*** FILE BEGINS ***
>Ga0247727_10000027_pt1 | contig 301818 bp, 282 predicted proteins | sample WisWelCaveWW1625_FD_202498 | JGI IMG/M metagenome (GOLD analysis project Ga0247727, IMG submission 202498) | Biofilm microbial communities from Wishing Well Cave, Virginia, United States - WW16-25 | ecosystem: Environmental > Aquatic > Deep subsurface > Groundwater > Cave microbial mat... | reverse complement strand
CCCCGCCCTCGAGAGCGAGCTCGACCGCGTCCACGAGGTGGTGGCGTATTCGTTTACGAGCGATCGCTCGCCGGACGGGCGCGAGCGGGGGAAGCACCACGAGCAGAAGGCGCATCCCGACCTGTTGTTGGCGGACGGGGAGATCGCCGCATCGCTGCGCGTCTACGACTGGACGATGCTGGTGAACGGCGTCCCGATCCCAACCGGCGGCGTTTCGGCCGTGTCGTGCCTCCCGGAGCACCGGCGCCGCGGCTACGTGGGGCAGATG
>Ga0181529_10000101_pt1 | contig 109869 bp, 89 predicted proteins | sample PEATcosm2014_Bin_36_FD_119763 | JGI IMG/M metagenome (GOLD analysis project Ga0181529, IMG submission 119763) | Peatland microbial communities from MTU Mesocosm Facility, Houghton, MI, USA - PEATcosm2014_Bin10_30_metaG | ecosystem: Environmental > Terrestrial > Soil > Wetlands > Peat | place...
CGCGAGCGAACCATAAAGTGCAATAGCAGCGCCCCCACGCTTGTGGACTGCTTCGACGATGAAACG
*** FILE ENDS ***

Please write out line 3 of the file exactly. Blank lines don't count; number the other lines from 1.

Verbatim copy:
>Ga0181529_10000101_pt1 | contig 109869 bp, 89 predicted proteins | sample PEATcosm2014_Bin_36_FD_119763 | JGI IMG/M metagenome (GOLD analysis project Ga0181529, IMG submission 119763) | Peatland microbial communities from MTU Mesocosm Facility, Houghton, MI, USA - PEATcosm2014_Bin10_30_metaG | ecosystem: Environmental > Terrestrial > Soil > Wetlands > Peat | place...